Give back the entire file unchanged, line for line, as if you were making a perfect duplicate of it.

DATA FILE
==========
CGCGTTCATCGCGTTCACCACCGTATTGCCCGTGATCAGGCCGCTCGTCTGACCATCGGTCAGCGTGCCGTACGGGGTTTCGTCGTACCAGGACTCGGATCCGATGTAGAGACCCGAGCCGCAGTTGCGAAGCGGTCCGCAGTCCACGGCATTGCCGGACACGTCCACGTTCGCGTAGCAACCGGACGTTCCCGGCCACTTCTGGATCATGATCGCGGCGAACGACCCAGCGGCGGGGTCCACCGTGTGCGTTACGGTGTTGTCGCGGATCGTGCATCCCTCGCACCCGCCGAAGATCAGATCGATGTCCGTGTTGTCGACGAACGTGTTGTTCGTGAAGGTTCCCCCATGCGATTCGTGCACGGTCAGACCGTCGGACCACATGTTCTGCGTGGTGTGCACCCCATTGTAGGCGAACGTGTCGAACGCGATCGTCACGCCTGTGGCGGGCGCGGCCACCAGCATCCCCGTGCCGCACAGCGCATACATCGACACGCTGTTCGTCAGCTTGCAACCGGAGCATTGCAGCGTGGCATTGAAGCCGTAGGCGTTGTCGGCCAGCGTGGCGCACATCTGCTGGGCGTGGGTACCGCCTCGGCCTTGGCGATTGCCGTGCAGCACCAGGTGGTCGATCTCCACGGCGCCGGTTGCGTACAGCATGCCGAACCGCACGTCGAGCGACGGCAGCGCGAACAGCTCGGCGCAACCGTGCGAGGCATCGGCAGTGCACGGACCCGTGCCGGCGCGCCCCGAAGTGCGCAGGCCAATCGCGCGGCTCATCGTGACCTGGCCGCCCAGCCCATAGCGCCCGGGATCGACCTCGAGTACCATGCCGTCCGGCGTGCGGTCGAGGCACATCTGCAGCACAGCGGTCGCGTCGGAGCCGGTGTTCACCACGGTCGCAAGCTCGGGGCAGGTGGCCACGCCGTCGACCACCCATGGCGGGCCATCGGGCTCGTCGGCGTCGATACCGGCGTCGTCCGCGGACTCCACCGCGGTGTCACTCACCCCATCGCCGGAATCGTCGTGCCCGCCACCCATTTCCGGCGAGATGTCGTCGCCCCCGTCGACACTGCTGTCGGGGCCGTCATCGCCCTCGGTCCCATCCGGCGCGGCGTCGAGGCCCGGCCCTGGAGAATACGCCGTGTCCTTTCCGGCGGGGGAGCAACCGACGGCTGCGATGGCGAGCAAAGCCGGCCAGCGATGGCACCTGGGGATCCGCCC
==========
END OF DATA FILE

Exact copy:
CGCGTTCATCGCGTTCACCACCGTATTGCCCGTGATCAGGCCGCTCGTCTGACCATCGGTCAGCGTGCCGTACGGGGTTTCGTCGTACCAGGACTCGGATCCGATGTAGAGACCCGAGCCGCAGTTGCGAAGCGGTCCGCAGTCCACGGCATTGCCGGACACGTCCACGTTCGCGTAGCAACCGGACGTTCCCGGCCACTTCTGGATCATGATCGCGGCGAACGACCCAGCGGCGGGGTCCACCGTGTGCGTTACGGTGTTGTCGCGGATCGTGCATCCCTCGCACCCGCCGAAGATCAGATCGATGTCCGTGTTGTCGACGAACGTGTTGTTCGTGAAGGTTCCCCCATGCGATTCGTGCACGGTCAGACCGTCGGACCACATGTTCTGCGTGGTGTGCACCCCATTGTAGGCGAACGTGTCGAACGCGATCGTCACGCCTGTGGCGGGCGCGGCCACCAGCATCCCCGTGCCGCACAGCGCATACATCGACACGCTGTTCGTCAGCTTGCAACCGGAGCATTGCAGCGTGGCATTGAAGCCGTAGGCGTTGTCGGCCAGCGTGGCGCACATCTGCTGGGCGTGGGTACCGCCTCGGCCTTGGCGATTGCCGTGCAGCACCAGGTGGTCGATCTCCACGGCGCCGGTTGCGTACAGCATGCCGAACCGCACGTCGAGCGACGGCAGCGCGAACAGCTCGGCGCAACCGTGCGAGGCATCGGCAGTGCACGGACCCGTGCCGGCGCGCCCCGAAGTGCGCAGGCCAATCGCGCGGCTCATCGTGACCTGGCCGCCCAGCCCATAGCGCCCGGGATCGACCTCGAGTACCATGCCGTCCGGCGTGCGGTCGAGGCACATCTGCAGCACAGCGGTCGCGTCGGAGCCGGTGTTCACCACGGTCGCAAGCTCGGGGCAGGTGGCCACGCCGTCGACCACCCATGGCGGGCCATCGGGCTCGTCGGCGTCGATACCGGCGTCGTCCGCGGACTCCACCGCGGTGTCACTCACCCCATCGCCGGAATCGTCGTGCCCGCCACCCATTTCCGGCGAGATGTCGTCGCCCCCGTCGACACTGCTGTCGGGGCCGTCATCGCCCTCGGTCCCATCCGGCGCGGCGTCGAGGCCCGGCCCTGGAGAATACGCCGTGTCCTTTCCGGCGGGGGAGCAACCGACGGCTGCGATGGCGAGCAAAGCCGGCCAGCGATGGCACCTGGGGATCCGCCC